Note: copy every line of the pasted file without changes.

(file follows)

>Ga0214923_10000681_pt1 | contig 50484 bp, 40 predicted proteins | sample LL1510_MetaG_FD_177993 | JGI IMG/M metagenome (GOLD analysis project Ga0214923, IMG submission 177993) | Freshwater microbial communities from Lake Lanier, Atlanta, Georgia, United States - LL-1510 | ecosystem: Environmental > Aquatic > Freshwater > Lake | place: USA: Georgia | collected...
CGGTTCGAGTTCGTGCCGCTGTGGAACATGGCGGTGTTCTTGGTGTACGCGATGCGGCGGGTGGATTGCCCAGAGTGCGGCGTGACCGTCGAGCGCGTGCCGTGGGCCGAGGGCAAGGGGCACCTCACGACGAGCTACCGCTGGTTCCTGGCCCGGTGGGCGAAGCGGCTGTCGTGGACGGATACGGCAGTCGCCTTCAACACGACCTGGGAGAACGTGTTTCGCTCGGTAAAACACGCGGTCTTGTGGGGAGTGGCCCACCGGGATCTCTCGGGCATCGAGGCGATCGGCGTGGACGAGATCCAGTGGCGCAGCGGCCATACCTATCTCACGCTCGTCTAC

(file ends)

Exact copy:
>Ga0214923_10000681_pt1 | contig 50484 bp, 40 predicted proteins | sample LL1510_MetaG_FD_177993 | JGI IMG/M metagenome (GOLD analysis project Ga0214923, IMG submission 177993) | Freshwater microbial communities from Lake Lanier, Atlanta, Georgia, United States - LL-1510 | ecosystem: Environmental > Aquatic > Freshwater > Lake | place: USA: Georgia | collected...
CGGTTCGAGTTCGTGCCGCTGTGGAACATGGCGGTGTTCTTGGTGTACGCGATGCGGCGGGTGGATTGCCCAGAGTGCGGCGTGACCGTCGAGCGCGTGCCGTGGGCCGAGGGCAAGGGGCACCTCACGACGAGCTACCGCTGGTTCCTGGCCCGGTGGGCGAAGCGGCTGTCGTGGACGGATACGGCAGTCGCCTTCAACACGACCTGGGAGAACGTGTTTCGCTCGGTAAAACACGCGGTCTTGTGGGGAGTGGCCCACCGGGATCTCTCGGGCATCGAGGCGATCGGCGTGGACGAGATCCAGTGGCGCAGCGGCCATACCTATCTCACGCTCGTCTAC